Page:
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By Citizen Reporter

Journalist


Ramaphosa: No short term solutions to end load shedding

President Cyril Ramaphosa has reiterated that South Africans will need to bite the bullet and put up with erratic power supply for the foreseeable future.


President Cyril Ramaphosa has reiterated that South Africans will need to bite the bullet and put up with erratic power supply for the foreseeable future.

In his weekly letter, Ramaphosa provided a tiny ounce of feedback from this past week’s back-to-back meetings with stakeholders about the load shedding crisis.

Meeting feedback

Stakeholders included representatives of labour, business, traditional leaders, religious leaders and the community constituency, premiers, metro mayors and leaders of political parties.

“In each of those meetings, I stressed the importance of staying the course instead of coming up with unsustainable short-term solutions.”

Cyril Ramaphosa

Despite a national Energy Action Plan, endorsed by energy experts to help Eskom navigate out of the crisis, the measures will not be felt in immediately

ALSO READ: How load shedding is crippling municipalities

Ramaphosa stressed that his government was using every means and calling on every resource to get power onto the grid as a matter of urgency.

Resuscitating dying coal plants

Eskom’s ageing and failing fleet of coal-fired power stations supply the bulk of South Africa’s energy.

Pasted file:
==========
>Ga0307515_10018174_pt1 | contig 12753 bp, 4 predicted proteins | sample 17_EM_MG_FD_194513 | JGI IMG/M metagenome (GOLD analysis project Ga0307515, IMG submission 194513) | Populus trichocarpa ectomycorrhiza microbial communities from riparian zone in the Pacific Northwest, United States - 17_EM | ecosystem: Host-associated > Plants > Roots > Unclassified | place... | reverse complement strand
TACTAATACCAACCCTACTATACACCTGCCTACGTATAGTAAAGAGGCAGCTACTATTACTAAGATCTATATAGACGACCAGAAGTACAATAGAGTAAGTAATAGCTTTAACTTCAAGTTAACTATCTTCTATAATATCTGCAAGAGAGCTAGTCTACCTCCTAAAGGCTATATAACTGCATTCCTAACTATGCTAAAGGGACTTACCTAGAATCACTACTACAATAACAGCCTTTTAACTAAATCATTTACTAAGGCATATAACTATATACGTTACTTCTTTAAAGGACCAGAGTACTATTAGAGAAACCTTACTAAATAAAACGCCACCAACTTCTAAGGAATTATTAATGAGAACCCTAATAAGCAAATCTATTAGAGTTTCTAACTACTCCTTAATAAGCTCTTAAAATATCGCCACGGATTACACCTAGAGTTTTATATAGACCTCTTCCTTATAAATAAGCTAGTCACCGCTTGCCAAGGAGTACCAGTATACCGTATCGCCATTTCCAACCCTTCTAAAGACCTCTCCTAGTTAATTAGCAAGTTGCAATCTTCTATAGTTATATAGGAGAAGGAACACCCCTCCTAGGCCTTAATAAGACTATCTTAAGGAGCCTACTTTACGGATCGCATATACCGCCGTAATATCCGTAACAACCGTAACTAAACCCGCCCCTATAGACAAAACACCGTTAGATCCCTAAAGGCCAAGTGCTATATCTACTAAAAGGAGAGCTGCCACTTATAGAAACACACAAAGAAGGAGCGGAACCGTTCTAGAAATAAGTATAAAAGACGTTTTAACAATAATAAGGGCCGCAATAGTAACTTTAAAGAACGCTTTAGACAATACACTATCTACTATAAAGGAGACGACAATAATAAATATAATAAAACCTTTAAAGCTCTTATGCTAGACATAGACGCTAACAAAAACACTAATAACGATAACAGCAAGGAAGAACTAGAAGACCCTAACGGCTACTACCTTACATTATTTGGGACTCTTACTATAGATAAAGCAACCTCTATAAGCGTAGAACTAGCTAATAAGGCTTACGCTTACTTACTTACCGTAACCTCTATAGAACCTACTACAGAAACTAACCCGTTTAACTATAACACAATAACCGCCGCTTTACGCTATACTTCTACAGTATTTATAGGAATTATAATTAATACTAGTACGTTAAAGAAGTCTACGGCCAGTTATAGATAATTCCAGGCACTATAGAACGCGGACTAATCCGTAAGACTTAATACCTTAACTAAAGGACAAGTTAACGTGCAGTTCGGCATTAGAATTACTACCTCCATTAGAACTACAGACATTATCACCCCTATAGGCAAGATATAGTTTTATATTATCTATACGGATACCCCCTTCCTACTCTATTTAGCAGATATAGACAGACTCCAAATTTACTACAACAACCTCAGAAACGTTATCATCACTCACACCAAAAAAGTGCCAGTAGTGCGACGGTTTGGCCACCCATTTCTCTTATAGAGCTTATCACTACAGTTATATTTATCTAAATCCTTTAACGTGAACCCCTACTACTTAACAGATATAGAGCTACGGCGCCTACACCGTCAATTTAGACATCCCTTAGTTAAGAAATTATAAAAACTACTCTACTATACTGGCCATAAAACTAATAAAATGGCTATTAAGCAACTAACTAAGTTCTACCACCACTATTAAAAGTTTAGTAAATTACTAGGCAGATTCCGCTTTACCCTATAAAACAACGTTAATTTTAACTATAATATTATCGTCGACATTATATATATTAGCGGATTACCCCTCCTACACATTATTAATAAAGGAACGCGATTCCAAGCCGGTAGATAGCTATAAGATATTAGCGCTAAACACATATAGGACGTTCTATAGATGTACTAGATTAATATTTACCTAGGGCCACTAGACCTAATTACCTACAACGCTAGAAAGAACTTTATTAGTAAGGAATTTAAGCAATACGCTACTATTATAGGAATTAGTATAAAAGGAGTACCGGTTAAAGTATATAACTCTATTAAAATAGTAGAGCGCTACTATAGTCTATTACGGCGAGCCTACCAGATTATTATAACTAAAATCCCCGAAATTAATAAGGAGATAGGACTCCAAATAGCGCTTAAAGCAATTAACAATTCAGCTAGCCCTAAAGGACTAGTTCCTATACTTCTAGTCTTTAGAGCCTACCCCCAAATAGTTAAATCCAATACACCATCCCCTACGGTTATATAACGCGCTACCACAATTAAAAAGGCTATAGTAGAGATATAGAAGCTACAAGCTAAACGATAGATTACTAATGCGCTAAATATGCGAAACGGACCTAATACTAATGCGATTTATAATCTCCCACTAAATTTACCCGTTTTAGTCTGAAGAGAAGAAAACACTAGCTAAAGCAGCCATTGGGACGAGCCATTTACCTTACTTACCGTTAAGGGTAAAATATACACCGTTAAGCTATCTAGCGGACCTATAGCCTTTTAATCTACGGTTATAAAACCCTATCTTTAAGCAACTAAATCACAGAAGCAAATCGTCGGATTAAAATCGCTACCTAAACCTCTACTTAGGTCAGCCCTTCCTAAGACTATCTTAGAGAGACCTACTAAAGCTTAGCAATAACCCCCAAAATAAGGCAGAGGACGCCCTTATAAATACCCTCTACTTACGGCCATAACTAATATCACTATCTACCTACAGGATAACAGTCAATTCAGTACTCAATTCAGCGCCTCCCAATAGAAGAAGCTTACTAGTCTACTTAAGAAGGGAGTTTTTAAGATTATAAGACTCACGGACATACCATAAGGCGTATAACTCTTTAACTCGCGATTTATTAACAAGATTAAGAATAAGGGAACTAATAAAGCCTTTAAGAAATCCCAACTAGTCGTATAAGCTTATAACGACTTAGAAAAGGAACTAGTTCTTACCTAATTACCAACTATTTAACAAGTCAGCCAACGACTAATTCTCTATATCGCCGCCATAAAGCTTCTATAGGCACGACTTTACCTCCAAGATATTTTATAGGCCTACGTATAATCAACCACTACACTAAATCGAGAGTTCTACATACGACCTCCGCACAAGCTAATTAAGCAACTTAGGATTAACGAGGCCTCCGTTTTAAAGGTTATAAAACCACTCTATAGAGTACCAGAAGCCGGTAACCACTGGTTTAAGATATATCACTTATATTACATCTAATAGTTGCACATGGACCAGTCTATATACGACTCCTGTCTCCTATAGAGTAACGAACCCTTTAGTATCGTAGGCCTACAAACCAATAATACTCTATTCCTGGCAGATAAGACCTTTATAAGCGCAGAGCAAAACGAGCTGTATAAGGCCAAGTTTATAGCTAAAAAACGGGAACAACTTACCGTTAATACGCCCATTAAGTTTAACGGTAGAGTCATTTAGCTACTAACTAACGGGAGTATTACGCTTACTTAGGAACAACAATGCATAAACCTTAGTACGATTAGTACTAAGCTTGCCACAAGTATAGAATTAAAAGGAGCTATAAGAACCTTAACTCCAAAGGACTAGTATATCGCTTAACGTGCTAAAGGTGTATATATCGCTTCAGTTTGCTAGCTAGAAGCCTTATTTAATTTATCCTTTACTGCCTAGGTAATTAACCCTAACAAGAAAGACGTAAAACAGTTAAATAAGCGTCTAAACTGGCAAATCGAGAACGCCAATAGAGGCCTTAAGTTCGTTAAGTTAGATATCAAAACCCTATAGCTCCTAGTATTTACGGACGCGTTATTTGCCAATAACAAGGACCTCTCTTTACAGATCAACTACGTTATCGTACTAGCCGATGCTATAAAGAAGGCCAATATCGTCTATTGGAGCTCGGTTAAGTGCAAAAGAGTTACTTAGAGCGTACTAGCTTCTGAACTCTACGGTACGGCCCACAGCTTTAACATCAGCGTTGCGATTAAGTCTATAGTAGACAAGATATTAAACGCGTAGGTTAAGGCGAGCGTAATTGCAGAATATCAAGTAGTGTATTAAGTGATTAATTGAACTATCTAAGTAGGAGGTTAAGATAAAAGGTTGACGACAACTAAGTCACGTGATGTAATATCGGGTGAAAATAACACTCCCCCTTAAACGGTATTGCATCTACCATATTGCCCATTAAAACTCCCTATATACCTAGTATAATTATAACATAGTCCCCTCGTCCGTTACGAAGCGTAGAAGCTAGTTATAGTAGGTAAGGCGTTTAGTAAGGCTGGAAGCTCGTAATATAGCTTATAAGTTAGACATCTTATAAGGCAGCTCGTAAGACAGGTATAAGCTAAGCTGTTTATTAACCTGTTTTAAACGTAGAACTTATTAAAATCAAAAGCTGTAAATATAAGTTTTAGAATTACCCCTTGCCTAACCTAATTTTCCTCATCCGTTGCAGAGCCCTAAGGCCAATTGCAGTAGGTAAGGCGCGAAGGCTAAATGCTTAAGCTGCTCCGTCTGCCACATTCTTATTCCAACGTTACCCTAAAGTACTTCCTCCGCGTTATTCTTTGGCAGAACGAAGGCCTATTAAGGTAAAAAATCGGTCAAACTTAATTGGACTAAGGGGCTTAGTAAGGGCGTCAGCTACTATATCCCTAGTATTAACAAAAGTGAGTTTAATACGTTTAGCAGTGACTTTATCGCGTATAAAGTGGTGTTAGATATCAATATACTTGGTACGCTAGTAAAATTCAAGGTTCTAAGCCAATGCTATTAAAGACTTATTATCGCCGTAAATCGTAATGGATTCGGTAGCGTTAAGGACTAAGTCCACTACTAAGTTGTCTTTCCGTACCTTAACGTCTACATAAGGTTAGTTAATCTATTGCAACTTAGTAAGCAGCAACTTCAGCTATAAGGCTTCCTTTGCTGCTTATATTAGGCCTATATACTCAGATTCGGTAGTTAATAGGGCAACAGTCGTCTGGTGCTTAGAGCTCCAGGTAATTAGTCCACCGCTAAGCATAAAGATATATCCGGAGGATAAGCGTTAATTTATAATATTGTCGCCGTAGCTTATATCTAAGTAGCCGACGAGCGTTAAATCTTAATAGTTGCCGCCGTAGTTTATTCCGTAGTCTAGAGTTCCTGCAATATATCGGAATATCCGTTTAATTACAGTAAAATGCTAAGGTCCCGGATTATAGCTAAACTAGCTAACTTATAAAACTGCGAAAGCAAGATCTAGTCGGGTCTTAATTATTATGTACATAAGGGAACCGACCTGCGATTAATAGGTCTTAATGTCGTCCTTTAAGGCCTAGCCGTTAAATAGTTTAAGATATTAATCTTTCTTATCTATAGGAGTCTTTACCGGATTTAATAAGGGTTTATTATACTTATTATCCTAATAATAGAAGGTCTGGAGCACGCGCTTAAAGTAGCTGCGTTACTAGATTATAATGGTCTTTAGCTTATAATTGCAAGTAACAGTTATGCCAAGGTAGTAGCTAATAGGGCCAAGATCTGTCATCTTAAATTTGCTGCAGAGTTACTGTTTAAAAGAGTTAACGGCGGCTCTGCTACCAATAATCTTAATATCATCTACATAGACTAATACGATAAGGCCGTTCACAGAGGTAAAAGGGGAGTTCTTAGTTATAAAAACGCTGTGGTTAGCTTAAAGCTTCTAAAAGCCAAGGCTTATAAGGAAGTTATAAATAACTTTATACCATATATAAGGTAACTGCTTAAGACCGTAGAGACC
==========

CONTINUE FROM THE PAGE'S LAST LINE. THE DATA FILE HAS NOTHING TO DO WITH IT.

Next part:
But most of Eskom’s resources and attention is directed towards resuscitating the country’s practically powerless plants.

“A team of independent experts is diagnosing the problems at poorly performing power stations and taking action to improve plant performance,” explained Ramaphosa.

But they’ve identified six culprits that are particularly problematic and will require several months of downtime from the grid.

“Eskom is also working to connect Kusile Unit 5 to the grid by September this year.

ALSO READ: Eskom to celebrate 100 years of supplying SA with electricity as load shedding worsens

Every urgent effort is being made to restore other units at Medupi, Kusile and Koeberg with significant capacity,” said the president.

The power giant has since imported 300 MW of capacity from neighbouring countries while negotiations are underway to secure an additional 1 000 MW.

Over the next three years, Eskom will also buy additional capacity from companies generating their power.

The demands for an immediate end to power cuts are wholly understandable. Everyone is fed up.

Cyril Ramaphosa

The president acknowledged that a lack of investment in new generating capacity, deferred power plant maintenance, corruption and criminality, sabotage of infrastructure, rising municipal debt and a lack of suitable skills at Eskom have all created a perfect storm we find ourselves in.

But number one was resolute in his weekly letter to the nation: Nothing can be done in the near future to save us from the darkness.

NOW READ: Ramaphosa’s Necom releases update on plans to end load shedding

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